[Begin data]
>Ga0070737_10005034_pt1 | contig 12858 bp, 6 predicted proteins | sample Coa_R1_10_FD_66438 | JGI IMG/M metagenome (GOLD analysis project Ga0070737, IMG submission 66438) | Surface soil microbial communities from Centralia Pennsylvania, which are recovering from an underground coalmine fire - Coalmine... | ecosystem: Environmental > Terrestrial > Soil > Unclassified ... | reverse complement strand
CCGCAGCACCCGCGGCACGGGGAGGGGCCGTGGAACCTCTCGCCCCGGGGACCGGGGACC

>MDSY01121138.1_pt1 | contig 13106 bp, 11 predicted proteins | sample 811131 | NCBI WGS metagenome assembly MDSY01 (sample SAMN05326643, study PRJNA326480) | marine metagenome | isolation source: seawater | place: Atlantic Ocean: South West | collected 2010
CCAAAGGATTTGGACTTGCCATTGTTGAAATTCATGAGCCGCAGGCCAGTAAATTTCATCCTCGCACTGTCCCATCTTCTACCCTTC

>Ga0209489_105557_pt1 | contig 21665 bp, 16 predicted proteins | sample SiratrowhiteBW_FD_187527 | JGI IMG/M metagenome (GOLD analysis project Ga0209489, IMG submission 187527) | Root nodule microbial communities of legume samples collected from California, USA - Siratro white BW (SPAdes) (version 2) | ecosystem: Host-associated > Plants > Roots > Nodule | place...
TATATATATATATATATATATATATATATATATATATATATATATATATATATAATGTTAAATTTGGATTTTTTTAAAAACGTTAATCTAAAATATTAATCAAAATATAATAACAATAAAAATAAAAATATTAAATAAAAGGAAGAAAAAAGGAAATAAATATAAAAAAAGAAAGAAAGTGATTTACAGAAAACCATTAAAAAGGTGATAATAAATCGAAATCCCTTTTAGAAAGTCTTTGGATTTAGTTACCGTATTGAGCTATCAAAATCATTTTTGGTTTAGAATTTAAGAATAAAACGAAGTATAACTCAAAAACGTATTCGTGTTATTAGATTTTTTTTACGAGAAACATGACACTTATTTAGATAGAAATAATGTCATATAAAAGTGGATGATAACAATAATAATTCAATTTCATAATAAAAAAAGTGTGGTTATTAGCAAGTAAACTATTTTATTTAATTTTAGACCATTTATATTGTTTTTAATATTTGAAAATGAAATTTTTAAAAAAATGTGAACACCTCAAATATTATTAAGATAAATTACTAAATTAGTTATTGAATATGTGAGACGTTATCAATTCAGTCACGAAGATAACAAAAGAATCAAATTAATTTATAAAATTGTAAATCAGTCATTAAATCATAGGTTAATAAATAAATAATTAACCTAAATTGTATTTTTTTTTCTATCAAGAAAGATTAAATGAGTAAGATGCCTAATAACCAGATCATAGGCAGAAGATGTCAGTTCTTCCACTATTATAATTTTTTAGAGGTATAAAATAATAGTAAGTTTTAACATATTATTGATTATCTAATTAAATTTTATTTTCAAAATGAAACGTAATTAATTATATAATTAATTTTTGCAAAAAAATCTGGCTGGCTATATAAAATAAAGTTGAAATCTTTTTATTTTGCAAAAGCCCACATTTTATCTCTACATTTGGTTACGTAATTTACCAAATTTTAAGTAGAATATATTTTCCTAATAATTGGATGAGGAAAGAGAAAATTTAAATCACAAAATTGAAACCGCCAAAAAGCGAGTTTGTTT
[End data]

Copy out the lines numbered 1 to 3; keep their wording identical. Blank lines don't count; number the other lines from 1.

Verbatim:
>Ga0070737_10005034_pt1 | contig 12858 bp, 6 predicted proteins | sample Coa_R1_10_FD_66438 | JGI IMG/M metagenome (GOLD analysis project Ga0070737, IMG submission 66438) | Surface soil microbial communities from Centralia Pennsylvania, which are recovering from an underground coalmine fire - Coalmine... | ecosystem: Environmental > Terrestrial > Soil > Unclassified ... | reverse complement strand
CCGCAGCACCCGCGGCACGGGGAGGGGCCGTGGAACCTCTCGCCCCGGGGACCGGGGACC

>MDSY01121138.1_pt1 | contig 13106 bp, 11 predicted proteins | sample 811131 | NCBI WGS metagenome assembly MDSY01 (sample SAMN05326643, study PRJNA326480) | marine metagenome | isolation source: seawater | place: Atlantic Ocean: South West | collected 2010